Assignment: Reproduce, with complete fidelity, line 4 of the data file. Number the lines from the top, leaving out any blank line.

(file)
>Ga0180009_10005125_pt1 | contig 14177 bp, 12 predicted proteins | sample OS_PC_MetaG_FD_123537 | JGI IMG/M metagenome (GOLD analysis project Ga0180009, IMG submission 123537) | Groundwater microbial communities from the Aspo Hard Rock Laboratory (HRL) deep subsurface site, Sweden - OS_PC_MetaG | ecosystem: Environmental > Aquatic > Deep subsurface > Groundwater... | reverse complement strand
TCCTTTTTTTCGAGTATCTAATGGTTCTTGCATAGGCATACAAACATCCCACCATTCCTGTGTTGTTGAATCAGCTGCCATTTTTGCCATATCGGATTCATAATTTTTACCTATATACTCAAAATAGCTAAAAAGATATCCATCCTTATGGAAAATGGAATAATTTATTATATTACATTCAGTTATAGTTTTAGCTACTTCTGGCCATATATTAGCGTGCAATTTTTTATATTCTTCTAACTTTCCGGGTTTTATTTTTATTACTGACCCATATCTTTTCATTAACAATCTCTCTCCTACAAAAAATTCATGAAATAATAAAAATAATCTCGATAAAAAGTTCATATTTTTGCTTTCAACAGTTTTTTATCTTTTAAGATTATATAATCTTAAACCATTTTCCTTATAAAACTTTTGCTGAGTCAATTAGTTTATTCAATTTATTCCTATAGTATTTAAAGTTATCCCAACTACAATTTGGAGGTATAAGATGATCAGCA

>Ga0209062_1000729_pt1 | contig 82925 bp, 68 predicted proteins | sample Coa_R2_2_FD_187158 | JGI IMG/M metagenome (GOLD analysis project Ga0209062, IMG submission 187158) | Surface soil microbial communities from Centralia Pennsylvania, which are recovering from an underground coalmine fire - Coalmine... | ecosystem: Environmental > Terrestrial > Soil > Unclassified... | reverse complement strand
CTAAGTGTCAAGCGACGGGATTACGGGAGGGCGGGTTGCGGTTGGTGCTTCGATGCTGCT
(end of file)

CTAAGTGTCAAGCGACGGGATTACGGGAGGGCGGGTTGCGGTTGGTGCTTCGATGCTGCT